You should not breastfeed while using quazepam.

Quazepam is not approved for use by anyone younger than 18 years old.

How should I take quazepam (Doral)?

Follow the directions on your prescription label and read all medication guides. Never use quazepam in larger amounts, or for longer than prescribed. Tell your doctor if you feel an increased urge to use more of this medicine.

Never share quazepam with another person, especially someone with a history of drug abuse or addiction. MISUSE CAN CAUSE ADDICTION, OVERDOSE, OR DEATH. Keep the medication in a place where others cannot get to it. Selling or giving away this medicine is against the law.

When you first start taking quazepam, you may need to cut the tablet in half to get the correct dose. Follow your doctor's dosing instructions carefully.

Take this medicine only when you are getting ready for several hours of sleep. You may fall asleep very quickly after taking the medicine.

Call your doctor if your insomnia does not improve after taking quazepam for 7 to 10 nights, or if you have any mood or behavior changes. Insomnia can be a symptom of depression, mental illness, or certain medical conditions.

Do not take quazepam for longer than 10 nights in a row, unless your doctor has told you to. The first few nights after you stop taking quazepam, your insomnia symptoms may return and could be worse than before. Follow your doctor's instructions about tapering your dose.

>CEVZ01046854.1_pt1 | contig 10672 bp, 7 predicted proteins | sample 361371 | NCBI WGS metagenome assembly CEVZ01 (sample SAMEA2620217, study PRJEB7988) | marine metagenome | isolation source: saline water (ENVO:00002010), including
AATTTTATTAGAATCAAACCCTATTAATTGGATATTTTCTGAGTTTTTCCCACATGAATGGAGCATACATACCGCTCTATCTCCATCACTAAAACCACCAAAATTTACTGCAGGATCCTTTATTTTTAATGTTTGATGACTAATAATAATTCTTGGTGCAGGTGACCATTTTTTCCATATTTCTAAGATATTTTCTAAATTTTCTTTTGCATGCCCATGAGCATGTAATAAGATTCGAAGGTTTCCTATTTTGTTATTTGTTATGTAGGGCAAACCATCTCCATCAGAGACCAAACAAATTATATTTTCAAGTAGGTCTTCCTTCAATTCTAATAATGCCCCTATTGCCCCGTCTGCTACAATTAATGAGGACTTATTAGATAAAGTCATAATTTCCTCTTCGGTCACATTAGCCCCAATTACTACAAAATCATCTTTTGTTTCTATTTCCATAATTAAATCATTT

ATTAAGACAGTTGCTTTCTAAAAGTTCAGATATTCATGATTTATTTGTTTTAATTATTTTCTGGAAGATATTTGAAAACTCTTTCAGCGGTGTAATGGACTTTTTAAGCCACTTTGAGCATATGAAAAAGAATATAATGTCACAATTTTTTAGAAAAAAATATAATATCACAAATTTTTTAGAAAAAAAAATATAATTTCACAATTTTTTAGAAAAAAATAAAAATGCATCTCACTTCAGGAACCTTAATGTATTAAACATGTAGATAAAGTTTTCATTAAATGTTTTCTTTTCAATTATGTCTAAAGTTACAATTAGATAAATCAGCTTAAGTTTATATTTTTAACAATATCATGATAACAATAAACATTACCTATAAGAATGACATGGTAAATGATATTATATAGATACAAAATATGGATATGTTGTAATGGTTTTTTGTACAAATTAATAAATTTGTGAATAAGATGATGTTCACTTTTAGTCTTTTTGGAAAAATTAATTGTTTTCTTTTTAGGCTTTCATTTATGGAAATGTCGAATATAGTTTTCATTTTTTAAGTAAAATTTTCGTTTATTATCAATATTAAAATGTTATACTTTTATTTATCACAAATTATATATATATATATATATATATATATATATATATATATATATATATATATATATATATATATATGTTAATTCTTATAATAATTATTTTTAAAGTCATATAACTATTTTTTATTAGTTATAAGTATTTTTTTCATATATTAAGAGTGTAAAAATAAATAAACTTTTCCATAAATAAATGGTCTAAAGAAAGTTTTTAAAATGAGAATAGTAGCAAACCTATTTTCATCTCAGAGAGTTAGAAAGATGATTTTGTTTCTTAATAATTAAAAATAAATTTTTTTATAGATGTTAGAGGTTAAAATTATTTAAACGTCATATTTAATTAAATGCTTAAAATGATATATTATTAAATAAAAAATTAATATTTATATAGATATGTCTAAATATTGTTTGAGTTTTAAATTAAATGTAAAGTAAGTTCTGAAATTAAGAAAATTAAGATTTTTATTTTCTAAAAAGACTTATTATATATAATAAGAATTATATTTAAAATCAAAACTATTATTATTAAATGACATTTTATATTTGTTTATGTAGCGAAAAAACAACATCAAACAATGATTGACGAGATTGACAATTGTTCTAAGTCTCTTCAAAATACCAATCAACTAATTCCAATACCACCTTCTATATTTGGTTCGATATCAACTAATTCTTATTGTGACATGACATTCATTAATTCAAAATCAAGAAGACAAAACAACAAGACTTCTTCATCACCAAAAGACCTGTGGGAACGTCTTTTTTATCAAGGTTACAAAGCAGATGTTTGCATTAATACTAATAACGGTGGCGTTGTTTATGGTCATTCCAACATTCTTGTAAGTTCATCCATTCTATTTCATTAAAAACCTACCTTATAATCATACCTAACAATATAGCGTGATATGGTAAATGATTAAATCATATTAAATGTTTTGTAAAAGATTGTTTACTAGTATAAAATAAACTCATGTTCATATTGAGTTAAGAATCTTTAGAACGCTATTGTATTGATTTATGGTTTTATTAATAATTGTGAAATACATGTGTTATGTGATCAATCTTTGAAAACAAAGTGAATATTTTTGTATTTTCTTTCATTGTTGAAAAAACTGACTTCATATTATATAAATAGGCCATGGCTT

Do not stop using quazepam suddenly, or you could have unpleasant withdrawal symptoms such as problems with memory or concentration, muscle twitching, burning or prickly feeling, sudden changes in mood or behavior, hallucinations, or thoughts of suicide or hurting others). Some withdrawal symptoms may last for several weeks to more than 12 months. Follow your doctor's instructions about tapering your dose.

Store at room temperature away from moisture, heat, and light. Keep track of your medicine. You should be aware if anyone is using it improperly or without a prescription.

SLIDESHOW

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What happens if I miss a dose (Doral)?

Since quazepam is used when needed, you may not be on a dosing schedule. Take quazepam only when you have time for several hours of sleep. Do not use two doses at one time.

What happens if I overdose (Doral)?

Seek emergency medical attention or call the Poison Help line at 1-800-222-1222. An overdose of quazepam can be fatal, especially if taken with alcohol.

Overdose symptoms may include extreme drowsiness, confusion, or loss of consciousness.

What should I avoid while taking quazepam (Doral)?

Do not drink alcohol while taking quazepam or for several days after you stop taking this medicine.